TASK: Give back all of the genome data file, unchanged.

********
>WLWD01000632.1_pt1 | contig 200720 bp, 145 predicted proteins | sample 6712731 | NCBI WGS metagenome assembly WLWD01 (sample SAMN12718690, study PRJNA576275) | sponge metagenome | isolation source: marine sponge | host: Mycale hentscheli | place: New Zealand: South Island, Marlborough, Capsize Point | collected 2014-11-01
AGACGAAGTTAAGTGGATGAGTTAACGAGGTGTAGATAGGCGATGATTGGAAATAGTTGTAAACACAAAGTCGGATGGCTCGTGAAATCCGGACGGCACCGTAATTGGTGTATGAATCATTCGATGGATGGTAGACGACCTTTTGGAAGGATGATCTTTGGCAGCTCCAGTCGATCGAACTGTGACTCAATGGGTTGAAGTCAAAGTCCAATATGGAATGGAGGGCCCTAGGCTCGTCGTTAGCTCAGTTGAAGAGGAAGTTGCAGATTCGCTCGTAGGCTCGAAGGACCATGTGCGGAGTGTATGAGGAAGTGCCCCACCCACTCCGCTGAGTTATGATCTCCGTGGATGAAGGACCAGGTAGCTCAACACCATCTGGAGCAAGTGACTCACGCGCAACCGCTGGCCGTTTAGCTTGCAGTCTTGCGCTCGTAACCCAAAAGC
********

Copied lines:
>WLWD01000632.1_pt1 | contig 200720 bp, 145 predicted proteins | sample 6712731 | NCBI WGS metagenome assembly WLWD01 (sample SAMN12718690, study PRJNA576275) | sponge metagenome | isolation source: marine sponge | host: Mycale hentscheli | place: New Zealand: South Island, Marlborough, Capsize Point | collected 2014-11-01
AGACGAAGTTAAGTGGATGAGTTAACGAGGTGTAGATAGGCGATGATTGGAAATAGTTGTAAACACAAAGTCGGATGGCTCGTGAAATCCGGACGGCACCGTAATTGGTGTATGAATCATTCGATGGATGGTAGACGACCTTTTGGAAGGATGATCTTTGGCAGCTCCAGTCGATCGAACTGTGACTCAATGGGTTGAAGTCAAAGTCCAATATGGAATGGAGGGCCCTAGGCTCGTCGTTAGCTCAGTTGAAGAGGAAGTTGCAGATTCGCTCGTAGGCTCGAAGGACCATGTGCGGAGTGTATGAGGAAGTGCCCCACCCACTCCGCTGAGTTATGATCTCCGTGGATGAAGGACCAGGTAGCTCAACACCATCTGGAGCAAGTGACTCACGCGCAACCGCTGGCCGTTTAGCTTGCAGTCTTGCGCTCGTAACCCAAAAGC